# Scheme (DrRacket) - cond statement does not work with recursion

I am learning Scheme using DrRacket R5RS. I thought that I was nailing down the concepts, but I cannot get this simple recursion exercise to work. I think that it is a bug in DrRacket, but I'm not sure.

Can someone see the problem and, hopefully, explain why my code does not work? I really want to learn this functional language.

This code will produce #T and #F correctly:

``````(define three (lambda (L target1 target2 target3 sum)
(cond
((= target1 0) (three L (car L) (cadr L) (caddr L) 0))
((NULL? L) (= (- sum (+ target1 (+ target2 target3))) (+ target1 (+ target2 target3))))  ; sum minus targets = targets
(else (three (cdr L) target1 target2 target3 (+ sum (car L))))       ; return true if branch returns true
)))
``````

When I launch the program with (three '(1 2 3 6) 0 0 0 0), it returns #T since 1+2+3=6. When I launch the program with (three '(1 2 3 5) 0 0 0 0), it returns #F since 1+2+3!=5.

Now, here is the problem. I want to do multi-branch recursion. However, this code returns #T every single time! Since I cannot get it to return #F, I cannot get it to skip to the next branch of my recursion.

``````(define three (lambda (L target1 target2 target3 sum)
(cond
((= target1 0) (three L (car L) (cadr L) (caddr L) 0))
((NULL? L) (= (- sum (+ target1 (+ target2 target3))) (+ target1 (+ target2 target3))))  ; sum minus targets = targets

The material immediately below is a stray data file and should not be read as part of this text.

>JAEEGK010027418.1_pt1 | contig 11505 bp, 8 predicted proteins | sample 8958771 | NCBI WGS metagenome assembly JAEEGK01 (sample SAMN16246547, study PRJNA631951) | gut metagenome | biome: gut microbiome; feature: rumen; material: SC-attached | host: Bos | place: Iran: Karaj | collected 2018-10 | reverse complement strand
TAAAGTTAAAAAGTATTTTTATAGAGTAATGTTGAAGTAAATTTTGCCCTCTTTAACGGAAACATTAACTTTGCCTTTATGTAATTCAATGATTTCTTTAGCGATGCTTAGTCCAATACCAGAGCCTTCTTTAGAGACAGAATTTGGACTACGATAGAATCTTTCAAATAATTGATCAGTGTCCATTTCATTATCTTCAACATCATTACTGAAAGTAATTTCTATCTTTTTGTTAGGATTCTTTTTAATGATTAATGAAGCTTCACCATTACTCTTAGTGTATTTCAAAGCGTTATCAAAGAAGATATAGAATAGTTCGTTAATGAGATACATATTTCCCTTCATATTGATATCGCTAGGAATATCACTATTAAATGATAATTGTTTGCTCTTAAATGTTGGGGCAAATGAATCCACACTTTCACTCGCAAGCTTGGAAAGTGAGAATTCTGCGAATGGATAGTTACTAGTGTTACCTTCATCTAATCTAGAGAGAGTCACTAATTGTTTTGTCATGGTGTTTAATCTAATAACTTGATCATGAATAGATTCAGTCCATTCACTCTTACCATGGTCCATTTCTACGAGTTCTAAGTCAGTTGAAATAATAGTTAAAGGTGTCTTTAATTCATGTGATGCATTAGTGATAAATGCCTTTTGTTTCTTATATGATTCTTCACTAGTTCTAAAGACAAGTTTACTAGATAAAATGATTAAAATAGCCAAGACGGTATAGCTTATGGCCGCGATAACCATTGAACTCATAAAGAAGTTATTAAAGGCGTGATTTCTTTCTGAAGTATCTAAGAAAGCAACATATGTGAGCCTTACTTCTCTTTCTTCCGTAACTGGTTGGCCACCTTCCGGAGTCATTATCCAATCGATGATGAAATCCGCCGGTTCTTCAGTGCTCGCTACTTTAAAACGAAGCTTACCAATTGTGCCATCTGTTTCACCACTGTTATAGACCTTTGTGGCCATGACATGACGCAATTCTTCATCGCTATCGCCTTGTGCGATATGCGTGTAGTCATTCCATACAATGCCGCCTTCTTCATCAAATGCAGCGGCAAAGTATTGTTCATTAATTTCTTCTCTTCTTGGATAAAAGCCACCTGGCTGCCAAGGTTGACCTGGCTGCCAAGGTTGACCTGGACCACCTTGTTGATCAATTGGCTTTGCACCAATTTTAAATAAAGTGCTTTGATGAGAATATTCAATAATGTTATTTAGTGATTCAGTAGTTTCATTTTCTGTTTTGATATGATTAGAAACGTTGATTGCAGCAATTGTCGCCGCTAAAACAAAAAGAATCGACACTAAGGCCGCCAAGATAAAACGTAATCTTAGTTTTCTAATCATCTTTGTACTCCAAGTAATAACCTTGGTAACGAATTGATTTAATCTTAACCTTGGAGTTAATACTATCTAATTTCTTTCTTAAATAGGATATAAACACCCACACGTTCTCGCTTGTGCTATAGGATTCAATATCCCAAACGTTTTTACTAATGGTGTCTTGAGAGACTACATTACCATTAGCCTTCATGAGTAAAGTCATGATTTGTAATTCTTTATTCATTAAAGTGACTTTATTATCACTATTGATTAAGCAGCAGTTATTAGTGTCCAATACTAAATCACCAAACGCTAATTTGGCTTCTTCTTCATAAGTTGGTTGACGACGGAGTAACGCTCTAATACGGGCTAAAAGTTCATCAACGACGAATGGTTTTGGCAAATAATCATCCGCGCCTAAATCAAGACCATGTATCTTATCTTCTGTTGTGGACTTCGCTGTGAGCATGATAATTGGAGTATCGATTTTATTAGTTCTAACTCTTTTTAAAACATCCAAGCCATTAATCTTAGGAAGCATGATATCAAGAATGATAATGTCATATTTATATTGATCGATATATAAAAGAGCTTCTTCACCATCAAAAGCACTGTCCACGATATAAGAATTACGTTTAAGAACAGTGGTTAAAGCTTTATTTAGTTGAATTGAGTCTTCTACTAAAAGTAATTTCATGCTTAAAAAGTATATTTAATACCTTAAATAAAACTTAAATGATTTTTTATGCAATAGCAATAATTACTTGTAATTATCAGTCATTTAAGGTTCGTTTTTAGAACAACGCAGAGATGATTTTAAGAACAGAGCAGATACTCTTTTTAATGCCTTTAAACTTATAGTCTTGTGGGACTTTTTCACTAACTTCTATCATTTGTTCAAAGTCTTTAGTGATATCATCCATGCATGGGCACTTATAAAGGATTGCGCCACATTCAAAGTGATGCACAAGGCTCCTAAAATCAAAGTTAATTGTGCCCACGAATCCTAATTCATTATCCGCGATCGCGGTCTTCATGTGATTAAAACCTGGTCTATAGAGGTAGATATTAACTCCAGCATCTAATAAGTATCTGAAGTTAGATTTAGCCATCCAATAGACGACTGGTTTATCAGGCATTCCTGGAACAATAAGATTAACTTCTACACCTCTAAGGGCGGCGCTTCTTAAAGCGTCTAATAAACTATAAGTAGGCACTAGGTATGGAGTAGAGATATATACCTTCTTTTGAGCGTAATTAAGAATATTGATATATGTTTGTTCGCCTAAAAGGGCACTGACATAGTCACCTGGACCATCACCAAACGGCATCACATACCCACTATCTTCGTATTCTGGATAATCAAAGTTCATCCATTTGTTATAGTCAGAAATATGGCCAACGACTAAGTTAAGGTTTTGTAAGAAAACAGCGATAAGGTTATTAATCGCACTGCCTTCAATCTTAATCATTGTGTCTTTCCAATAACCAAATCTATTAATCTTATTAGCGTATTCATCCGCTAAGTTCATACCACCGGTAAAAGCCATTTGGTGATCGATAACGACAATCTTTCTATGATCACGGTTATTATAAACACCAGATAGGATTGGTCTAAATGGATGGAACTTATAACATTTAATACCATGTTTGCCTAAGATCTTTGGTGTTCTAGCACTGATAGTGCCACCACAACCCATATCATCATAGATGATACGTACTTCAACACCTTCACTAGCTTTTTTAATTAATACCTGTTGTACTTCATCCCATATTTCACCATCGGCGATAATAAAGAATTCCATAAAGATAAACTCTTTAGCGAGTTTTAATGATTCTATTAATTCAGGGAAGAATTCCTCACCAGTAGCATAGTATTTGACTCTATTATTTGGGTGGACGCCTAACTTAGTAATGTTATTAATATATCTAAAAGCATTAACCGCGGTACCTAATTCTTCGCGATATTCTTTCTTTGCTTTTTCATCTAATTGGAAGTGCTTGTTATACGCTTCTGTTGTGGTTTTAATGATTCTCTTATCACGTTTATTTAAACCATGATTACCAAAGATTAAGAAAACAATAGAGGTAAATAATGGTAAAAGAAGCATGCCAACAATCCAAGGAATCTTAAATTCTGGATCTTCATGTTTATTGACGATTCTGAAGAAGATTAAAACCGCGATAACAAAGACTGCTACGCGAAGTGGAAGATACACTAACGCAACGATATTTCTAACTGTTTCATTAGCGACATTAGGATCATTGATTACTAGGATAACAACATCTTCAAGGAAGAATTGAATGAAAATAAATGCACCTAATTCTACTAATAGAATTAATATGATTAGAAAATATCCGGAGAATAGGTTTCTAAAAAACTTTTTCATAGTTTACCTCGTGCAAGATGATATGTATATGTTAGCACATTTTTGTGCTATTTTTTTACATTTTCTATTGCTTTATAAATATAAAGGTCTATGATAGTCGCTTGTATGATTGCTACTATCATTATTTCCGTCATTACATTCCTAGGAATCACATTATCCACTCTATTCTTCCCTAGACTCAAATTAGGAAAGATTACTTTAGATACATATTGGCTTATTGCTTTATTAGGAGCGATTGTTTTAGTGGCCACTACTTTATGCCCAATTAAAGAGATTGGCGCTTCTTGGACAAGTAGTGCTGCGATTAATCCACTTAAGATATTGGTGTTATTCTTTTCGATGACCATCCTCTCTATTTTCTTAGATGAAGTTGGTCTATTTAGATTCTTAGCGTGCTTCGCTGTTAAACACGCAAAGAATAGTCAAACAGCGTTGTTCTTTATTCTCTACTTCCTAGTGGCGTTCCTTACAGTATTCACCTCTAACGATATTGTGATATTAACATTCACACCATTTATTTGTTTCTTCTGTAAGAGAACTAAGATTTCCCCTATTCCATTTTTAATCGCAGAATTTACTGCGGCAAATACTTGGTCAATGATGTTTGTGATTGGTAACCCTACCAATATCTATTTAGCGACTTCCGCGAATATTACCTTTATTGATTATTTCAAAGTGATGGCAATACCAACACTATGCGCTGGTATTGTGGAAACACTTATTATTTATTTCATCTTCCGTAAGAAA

((three (cdr L) target1 target2 target3 (+ sum (car L))) #T)       ; return true if branch returns true
(else 'hit_the_bottom)  ; IT NEVER HITS THIS STATEMENT!
)))
``````

Any ideas?

-
Quick answer: replace the last line with `(else #f)` and it'll work. To see why, take a look at my answer below. –  Óscar López Apr 22 '13 at 2:02

The solution is too complicated, if you only want to check if the sum of the first three numbers in a list equals the fourth number, a simpler non-recursive approach will work better:

``````(define (three lst)
(= (+ (first lst) (second lst) (third lst))
(fourth lst)))
``````

Other than that, why don't you stick with the first approach? it works for you, and it's not clear what do you mean with "multi-branch recursion", and why is it necessary for the second approach - isn't the first approach "multi-branch"? after all, it's already recursively calling `three` in two parts. Regarding the reason why the second approach is always returning `#t` - this line:

``````(else 'hit_the_bottom)
``````

... will indeed get executed, but because it's part of a recursive call, it will get returned to this line:

``````((three (cdr L) target1 target2 target3 (+ sum (car L))) #t)
``````

And the value `'hit_the_bottom` is `#t`, so the whole procedure will return `#t` in the end. Be aware that in Scheme everything that is not `#f` is `#t`, and in this case in particular, `'hit_the_bottom` will be interpreted as `#t`. Just to be clear that the `else` part is really being executed, run this code and you'll see `'hit_the_bottom` printed on the screen exactly once:

``````(define three
(lambda (L target1 target2 target3 sum)
(cond ((= target1 0)
((null? L)
(= (- sum (+ target1 target2 target3))
(+ target1 target2 target3)))
((three (cdr L) target1 target2 target3 (+ sum (car L)))
#t)
(else (display 'hit_the_bottom) 'hit_the_bottom))))

(three '(1 2 3 6) 0 0 0 0)
=> #t
(three '(1 2 3 5) 0 0 0 0)
=> hit_the_bottom #t
``````

Finally, to correct the second approach, replace the last line with `(else #f)` and it'll work as expected.

-
You gave me a more efficient alternative. Then, you explained my issue incredibly well so I now fully understand why it happened. In addition, you gave a fix so my application now runs and I can finish the additional parts. You are amazing. Thank you! –  Birdman Apr 22 '13 at 3:43
Always my pleasure :) –  Óscar López Apr 22 '13 at 4:03